Design for letterpress

How to Prepare a Design for Letterpress

File types

You should send us a vector based press-ready PDF file (with fonts embedded) and a preview image in jpg or tiff format. We also accept digital files in current versions of Illustrator or simple EPS files. We don’t accept Publisher, Word and Corel files.


You should prepare your design with Pantone spot colors. Don’t use lot of colors in your design. Best looking letterpress design is with 2-3 colors. Don’t use gradients, shadows and other special effects because in letterpress we can print only spot colors. Pantone colors on computer screens may vary based on the way your monitor is calibrated. For true accuracy use the Pantone Color Publication.


Don’t use extremely thin lines, make lines at least a 0.25 point thick. Die cutting lines should be marked in 100% magenta. We strongly recommend to read our guidelines for double sided letterpress designs.


Large solids

Large solids are areas larger than 1.5 cm thick. Letterpress printed solids look different from offset printed solids. The paper tends to show through large solids, creating a slightly textured look that’s almost suede-like (we think this is a beautiful look by the way!). If you have a large solid and thin text in the same color, we’ll need to print the solid in a separate press run, to give the text a good deep impression and proper inking. Extra press runs do increase the cost of printing. Large solid areas can cause buckling of the paper, especially if using a thinner machine-made paper stock. You’ll also notice the depth of impression may appear less noticeable on really large letterpress solids—it doesn’t have the contrast that line-art or type would have.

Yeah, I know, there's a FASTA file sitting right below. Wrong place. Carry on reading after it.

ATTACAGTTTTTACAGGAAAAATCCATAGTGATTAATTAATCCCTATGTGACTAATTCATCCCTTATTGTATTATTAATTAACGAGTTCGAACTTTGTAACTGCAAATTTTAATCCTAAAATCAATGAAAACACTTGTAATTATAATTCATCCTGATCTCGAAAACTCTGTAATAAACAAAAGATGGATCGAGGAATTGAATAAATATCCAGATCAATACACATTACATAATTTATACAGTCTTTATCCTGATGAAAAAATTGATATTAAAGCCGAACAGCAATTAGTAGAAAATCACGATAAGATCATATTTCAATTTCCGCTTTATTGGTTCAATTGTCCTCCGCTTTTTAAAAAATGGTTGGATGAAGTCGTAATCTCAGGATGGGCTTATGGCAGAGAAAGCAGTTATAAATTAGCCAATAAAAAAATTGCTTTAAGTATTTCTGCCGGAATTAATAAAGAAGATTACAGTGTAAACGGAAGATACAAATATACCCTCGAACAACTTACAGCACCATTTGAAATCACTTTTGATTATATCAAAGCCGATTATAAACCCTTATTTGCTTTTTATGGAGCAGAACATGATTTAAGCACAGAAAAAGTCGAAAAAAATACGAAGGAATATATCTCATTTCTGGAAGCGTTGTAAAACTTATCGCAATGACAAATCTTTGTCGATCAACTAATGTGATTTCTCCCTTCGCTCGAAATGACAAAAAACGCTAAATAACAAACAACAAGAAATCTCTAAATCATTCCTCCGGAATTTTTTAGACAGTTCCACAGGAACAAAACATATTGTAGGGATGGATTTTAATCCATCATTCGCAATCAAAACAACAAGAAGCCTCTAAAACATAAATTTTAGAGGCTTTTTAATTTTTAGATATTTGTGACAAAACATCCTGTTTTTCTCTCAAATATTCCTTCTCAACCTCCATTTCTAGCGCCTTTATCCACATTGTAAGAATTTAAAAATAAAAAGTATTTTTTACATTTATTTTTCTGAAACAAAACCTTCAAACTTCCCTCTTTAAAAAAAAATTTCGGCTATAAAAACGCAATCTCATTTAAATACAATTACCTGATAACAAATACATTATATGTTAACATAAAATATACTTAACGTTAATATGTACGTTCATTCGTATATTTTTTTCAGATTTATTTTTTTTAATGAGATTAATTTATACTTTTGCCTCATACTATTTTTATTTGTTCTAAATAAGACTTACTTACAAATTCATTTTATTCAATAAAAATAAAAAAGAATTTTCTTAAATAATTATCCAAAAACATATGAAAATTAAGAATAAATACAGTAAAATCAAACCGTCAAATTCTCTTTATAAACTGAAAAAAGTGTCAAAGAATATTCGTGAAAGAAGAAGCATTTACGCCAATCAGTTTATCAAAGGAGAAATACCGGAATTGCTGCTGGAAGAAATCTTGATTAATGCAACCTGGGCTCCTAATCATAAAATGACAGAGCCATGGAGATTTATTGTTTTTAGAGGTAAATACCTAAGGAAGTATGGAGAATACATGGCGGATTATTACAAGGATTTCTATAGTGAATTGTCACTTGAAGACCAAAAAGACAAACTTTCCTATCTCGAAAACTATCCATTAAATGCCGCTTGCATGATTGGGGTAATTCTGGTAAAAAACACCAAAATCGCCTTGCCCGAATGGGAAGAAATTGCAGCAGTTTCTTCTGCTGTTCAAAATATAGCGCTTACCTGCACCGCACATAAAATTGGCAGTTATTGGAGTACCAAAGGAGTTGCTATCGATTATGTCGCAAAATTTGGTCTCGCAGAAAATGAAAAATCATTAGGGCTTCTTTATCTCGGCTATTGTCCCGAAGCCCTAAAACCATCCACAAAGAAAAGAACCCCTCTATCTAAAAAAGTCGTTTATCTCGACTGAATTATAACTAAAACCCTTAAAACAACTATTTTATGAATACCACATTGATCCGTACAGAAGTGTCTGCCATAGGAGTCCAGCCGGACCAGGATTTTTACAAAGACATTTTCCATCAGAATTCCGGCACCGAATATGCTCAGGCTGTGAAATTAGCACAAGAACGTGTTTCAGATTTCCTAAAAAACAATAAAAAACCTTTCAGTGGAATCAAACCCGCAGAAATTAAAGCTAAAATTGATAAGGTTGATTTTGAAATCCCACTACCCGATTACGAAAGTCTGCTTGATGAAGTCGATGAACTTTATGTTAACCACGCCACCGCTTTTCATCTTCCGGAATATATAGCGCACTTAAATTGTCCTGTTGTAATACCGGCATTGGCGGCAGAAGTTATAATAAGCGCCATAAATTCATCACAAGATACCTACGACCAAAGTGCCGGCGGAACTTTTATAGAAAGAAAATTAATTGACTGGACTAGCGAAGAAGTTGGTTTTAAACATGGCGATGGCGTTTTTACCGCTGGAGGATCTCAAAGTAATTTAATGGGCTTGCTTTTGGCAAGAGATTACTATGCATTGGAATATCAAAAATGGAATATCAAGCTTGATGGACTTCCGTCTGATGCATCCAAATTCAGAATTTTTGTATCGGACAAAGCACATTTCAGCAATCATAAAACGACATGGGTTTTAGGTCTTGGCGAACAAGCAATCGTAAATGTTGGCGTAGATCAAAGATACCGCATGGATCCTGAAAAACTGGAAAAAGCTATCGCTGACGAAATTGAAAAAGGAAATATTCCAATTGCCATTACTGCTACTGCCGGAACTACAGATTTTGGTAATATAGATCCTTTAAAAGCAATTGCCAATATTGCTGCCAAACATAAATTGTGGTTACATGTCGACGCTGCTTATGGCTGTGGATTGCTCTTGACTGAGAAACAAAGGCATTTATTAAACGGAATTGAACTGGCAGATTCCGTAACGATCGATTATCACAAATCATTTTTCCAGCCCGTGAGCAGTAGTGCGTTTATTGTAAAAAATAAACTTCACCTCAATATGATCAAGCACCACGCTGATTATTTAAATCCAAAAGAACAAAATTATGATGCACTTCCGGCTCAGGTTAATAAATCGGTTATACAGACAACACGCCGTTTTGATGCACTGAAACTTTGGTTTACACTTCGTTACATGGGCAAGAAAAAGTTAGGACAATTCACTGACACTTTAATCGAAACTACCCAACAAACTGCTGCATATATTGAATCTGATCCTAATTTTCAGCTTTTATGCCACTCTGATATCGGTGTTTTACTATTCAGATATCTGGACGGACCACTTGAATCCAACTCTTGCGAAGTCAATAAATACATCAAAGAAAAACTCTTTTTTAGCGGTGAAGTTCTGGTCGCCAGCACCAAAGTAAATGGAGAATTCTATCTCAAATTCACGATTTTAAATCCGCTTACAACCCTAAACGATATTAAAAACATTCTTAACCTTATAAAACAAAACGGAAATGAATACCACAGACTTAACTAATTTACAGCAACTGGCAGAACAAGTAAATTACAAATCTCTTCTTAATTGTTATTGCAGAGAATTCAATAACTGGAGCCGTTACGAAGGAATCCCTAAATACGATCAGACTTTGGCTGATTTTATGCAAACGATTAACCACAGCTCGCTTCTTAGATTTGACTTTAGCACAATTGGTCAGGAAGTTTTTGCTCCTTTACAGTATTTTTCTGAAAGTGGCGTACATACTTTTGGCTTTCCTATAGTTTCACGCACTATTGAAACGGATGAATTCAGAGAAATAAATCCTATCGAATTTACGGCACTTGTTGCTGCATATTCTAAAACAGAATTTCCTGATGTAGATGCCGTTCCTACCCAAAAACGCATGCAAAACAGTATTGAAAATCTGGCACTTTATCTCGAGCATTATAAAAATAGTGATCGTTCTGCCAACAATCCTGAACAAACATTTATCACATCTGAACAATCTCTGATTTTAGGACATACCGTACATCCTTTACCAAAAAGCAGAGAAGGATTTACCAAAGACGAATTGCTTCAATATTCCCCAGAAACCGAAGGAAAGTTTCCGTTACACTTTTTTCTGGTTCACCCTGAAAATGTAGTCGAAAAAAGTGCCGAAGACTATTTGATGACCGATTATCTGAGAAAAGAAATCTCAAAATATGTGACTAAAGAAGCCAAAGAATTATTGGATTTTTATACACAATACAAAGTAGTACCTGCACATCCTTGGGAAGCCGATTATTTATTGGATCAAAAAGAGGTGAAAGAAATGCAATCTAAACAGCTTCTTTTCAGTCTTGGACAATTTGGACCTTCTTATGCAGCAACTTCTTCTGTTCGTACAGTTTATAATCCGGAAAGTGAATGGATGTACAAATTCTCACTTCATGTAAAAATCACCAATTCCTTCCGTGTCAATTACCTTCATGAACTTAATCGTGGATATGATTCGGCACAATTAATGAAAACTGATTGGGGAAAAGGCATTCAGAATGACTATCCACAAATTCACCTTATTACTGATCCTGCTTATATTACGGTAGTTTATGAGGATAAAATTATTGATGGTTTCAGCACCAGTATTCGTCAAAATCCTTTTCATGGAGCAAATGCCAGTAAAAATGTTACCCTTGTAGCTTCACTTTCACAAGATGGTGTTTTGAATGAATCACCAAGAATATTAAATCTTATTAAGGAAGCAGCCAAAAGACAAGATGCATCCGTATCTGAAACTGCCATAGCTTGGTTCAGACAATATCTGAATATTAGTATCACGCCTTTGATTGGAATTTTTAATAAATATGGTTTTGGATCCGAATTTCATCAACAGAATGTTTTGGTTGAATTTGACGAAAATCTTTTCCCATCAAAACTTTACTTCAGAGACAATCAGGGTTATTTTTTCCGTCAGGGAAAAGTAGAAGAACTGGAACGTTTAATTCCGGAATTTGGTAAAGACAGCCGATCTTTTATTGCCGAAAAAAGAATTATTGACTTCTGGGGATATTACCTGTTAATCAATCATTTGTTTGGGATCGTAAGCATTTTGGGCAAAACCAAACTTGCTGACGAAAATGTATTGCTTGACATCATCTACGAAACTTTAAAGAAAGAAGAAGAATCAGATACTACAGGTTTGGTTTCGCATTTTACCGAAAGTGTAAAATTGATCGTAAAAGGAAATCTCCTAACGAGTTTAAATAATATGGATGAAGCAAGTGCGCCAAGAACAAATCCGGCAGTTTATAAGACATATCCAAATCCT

For really large solid areas we would recommend to use silkscreen printing (check out this example).


if you’re not working with vector-based art, we can work with bitmapped TIFF files as long as the resolution is high (900 dpi and more). Again, every color needs to be converted to black and white (no grays).